Last night (Tuesday December 3), I attended a tasting of Balblair vintages. We tasted five whiskies, 2003, 1997, 1990, 1983 and 1969, prefaced by a glass of Balblair’s base spirit.
Jacob Sweetapple from Chambar in Vancouver, Canada, took the plaudits after prevailing from a multiple-round, day-long final at the brand’s London distillery.
It was the third Beefeater 24 cocktail competition but the first to focus on the theme of tea - two of the expression’s 12 botanicals - and to include bartenders from international markets.
Organisers estimated that about 100 contestants had taken part from the beginning to the end of the competition, with the eight finalists emanating from four countries, two from each of Canada, Greece, Italy and the UK.
Brand Ambassador Tim Stones said: “Two of Beefeater 24’s key botanicals are Chinese green tea and Japanese Sencha tea. We chose them [as the theme of the competition] as a way to get people to think about tea and use tea in cocktails.”
The competition comprised a blind tasting of varying spirit macerations, tutored tea and sushi making sessions and two cocktail making rounds – one tea-based and one pre-prepared.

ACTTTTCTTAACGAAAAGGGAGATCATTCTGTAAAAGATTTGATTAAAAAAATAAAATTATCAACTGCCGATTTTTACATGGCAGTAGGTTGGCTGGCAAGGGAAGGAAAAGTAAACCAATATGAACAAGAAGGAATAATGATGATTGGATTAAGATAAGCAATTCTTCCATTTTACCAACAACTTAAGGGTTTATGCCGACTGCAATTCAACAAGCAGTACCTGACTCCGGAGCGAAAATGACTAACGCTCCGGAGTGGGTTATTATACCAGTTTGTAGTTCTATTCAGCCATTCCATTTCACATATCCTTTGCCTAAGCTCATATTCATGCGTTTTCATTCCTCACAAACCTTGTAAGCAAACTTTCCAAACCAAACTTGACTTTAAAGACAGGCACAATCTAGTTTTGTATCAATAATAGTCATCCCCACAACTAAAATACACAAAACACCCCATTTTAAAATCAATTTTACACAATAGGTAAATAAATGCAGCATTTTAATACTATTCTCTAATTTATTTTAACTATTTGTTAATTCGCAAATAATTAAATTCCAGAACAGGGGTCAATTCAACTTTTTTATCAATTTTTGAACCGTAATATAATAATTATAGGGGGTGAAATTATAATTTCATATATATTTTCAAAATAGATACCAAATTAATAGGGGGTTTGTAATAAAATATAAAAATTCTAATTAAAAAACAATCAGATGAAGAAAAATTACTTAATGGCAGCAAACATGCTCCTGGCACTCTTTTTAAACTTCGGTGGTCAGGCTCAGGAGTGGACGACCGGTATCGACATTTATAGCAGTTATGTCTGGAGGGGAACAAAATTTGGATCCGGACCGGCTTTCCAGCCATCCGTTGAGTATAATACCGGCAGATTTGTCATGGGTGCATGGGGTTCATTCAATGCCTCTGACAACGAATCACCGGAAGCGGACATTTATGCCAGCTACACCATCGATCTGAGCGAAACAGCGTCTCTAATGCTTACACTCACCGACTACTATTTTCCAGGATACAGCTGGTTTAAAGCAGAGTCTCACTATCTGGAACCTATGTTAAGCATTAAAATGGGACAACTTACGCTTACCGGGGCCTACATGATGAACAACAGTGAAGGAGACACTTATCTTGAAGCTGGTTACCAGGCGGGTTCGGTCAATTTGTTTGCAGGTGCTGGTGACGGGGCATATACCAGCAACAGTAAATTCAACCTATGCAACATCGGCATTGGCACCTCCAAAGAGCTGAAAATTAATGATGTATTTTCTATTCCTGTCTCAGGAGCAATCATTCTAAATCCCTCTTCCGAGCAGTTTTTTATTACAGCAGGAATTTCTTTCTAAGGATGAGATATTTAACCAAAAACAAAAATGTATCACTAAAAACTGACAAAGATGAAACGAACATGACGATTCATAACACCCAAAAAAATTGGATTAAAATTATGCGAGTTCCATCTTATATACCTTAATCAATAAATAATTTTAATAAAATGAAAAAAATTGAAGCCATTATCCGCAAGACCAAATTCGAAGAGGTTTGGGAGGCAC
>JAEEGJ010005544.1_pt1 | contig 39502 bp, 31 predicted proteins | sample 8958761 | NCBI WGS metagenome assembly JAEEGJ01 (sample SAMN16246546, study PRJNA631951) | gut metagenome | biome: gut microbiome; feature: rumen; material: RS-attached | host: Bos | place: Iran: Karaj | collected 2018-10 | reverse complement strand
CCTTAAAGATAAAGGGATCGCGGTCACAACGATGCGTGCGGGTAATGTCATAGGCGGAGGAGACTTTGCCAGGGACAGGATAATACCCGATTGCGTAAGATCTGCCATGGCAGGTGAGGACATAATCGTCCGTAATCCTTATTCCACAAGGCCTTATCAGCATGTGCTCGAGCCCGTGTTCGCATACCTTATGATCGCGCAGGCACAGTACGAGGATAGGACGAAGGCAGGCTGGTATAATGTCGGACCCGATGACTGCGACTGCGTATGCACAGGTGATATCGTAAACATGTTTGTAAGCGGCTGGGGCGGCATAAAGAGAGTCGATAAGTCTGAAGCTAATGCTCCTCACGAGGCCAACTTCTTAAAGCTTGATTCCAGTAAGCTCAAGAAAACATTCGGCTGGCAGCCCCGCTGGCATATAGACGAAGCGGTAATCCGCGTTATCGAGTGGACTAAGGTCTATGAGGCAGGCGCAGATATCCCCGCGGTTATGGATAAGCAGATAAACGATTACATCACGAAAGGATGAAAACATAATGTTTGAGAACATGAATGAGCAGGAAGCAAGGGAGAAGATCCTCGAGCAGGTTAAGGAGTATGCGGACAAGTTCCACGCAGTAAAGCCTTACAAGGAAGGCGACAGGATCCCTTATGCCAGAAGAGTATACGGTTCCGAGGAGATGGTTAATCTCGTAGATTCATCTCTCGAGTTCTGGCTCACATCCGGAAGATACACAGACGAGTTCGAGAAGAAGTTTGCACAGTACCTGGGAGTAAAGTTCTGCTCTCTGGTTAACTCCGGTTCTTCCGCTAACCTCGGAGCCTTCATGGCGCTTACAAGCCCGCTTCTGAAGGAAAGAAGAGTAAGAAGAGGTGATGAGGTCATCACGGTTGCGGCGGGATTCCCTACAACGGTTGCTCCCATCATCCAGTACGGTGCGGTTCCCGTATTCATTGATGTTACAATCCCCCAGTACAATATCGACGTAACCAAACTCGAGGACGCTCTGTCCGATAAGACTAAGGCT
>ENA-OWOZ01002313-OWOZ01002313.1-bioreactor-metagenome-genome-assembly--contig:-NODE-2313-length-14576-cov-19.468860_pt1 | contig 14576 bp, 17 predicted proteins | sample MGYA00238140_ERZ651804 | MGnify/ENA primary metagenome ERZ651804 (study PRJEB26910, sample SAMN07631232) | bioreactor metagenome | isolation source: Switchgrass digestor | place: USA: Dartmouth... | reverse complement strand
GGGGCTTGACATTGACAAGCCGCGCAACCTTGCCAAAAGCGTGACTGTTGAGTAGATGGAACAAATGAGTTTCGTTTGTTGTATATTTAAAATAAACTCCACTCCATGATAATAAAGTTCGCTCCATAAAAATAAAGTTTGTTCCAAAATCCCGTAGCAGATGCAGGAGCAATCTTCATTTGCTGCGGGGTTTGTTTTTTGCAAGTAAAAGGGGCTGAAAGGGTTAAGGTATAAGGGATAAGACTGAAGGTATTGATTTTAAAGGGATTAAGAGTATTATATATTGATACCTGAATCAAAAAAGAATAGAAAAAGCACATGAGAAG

Judges included Beefeater master distiller and International Spirits Challenge gin judge Desmond Payne, tea writer Jane Pettigrew and London's LTD@The Social bartender Dre Masso.
Payne said: “This competition was about much more than simply creating a good cocktail, it was also about the contestants' ability to take on the knowledge they'd been given throughout the day and apply it in a creative way with their cocktails.
“The competition demonstrated the bartenders' understanding of cocktails and the huge potential of tea as an ingredient.”
The prize for Sweetapple is trip to Japan which will include stays in Tokyo, Osaka and a visit to a tea plantation.
Sweetapple's tea-based cockatil, The Tea Keeper, is as follows:
2oz Beefeater 24 gin
0.25oz Homemade vermouth (Beefeater 24 gin, Kuchica tea, fruit infused white tea)
0.25oz Campari (steeped with Lapsang Souchong tea)
Throw the liquid four times between tin and mixing glass. Pour into coupe glasses.